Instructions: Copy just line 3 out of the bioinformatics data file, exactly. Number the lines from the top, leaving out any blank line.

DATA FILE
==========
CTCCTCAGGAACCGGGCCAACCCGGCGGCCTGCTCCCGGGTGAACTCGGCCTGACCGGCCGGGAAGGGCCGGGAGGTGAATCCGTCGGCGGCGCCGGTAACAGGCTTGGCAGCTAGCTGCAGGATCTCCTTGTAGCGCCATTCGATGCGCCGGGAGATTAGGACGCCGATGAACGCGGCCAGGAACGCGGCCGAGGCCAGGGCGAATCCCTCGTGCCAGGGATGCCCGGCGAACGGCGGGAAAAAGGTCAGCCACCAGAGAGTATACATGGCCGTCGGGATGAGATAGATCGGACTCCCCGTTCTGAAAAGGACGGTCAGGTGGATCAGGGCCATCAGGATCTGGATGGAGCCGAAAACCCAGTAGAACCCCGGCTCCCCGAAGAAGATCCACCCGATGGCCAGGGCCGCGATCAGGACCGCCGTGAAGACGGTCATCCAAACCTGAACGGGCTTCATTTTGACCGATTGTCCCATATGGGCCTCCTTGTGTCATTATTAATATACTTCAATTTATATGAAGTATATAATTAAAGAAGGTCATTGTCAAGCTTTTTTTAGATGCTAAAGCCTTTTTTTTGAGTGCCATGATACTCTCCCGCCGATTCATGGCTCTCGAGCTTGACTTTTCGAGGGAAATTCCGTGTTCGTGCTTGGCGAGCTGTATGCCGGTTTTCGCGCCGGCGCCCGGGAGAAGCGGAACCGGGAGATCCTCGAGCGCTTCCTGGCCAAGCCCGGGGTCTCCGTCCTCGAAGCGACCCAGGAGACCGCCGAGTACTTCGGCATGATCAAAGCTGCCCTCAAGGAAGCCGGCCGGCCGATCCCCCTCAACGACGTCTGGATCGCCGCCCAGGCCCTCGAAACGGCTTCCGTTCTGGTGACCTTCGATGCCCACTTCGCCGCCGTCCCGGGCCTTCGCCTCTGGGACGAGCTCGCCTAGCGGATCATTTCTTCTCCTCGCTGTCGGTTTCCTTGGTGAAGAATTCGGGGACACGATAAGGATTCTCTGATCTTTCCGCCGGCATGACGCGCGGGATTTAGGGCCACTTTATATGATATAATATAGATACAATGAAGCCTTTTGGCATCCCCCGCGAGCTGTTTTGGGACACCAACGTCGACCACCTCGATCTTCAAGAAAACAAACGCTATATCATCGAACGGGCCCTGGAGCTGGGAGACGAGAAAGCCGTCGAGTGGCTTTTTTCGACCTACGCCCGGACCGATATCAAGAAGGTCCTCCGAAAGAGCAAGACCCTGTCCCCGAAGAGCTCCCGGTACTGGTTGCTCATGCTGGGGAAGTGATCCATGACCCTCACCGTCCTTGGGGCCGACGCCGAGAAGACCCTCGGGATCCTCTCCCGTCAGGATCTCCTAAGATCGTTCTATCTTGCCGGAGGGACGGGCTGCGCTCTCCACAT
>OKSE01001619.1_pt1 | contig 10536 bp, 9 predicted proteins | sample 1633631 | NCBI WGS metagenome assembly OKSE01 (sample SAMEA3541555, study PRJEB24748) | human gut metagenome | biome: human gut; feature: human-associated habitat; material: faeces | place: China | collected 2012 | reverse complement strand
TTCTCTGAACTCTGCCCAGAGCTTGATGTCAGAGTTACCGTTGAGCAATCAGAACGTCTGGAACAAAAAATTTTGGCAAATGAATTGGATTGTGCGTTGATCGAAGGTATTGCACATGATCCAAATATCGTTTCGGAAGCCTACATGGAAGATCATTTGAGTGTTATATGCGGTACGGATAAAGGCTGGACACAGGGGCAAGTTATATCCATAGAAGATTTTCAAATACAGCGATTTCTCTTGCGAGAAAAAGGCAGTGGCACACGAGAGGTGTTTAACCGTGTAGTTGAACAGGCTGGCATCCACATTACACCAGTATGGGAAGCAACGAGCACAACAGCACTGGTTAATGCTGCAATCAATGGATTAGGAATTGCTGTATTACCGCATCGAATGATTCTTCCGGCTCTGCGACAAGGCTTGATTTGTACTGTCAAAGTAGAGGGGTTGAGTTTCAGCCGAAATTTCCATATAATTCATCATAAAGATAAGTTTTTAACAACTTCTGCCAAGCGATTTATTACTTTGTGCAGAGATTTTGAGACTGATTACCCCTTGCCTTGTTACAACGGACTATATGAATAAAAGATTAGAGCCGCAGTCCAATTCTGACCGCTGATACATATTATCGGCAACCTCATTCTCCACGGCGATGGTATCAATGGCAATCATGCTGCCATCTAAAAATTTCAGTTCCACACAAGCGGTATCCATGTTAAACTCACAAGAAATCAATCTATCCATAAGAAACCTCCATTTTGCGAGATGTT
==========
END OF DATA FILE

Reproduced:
TTCTCTGAACTCTGCCCAGAGCTTGATGTCAGAGTTACCGTTGAGCAATCAGAACGTCTGGAACAAAAAATTTTGGCAAATGAATTGGATTGTGCGTTGATCGAAGGTATTGCACATGATCCAAATATCGTTTCGGAAGCCTACATGGAAGATCATTTGAGTGTTATATGCGGTACGGATAAAGGCTGGACACAGGGGCAAGTTATATCCATAGAAGATTTTCAAATACAGCGATTTCTCTTGCGAGAAAAAGGCAGTGGCACACGAGAGGTGTTTAACCGTGTAGTTGAACAGGCTGGCATCCACATTACACCAGTATGGGAAGCAACGAGCACAACAGCACTGGTTAATGCTGCAATCAATGGATTAGGAATTGCTGTATTACCGCATCGAATGATTCTTCCGGCTCTGCGACAAGGCTTGATTTGTACTGTCAAAGTAGAGGGGTTGAGTTTCAGCCGAAATTTCCATATAATTCATCATAAAGATAAGTTTTTAACAACTTCTGCCAAGCGATTTATTACTTTGTGCAGAGATTTTGAGACTGATTACCCCTTGCCTTGTTACAACGGACTATATGAATAAAAGATTAGAGCCGCAGTCCAATTCTGACCGCTGATACATATTATCGGCAACCTCATTCTCCACGGCGATGGTATCAATGGCAATCATGCTGCCATCTAAAAATTTCAGTTCCACACAAGCGGTATCCATGTTAAACTCACAAGAAATCAATCTATCCATAAGAAACCTCCATTTTGCGAGATGTT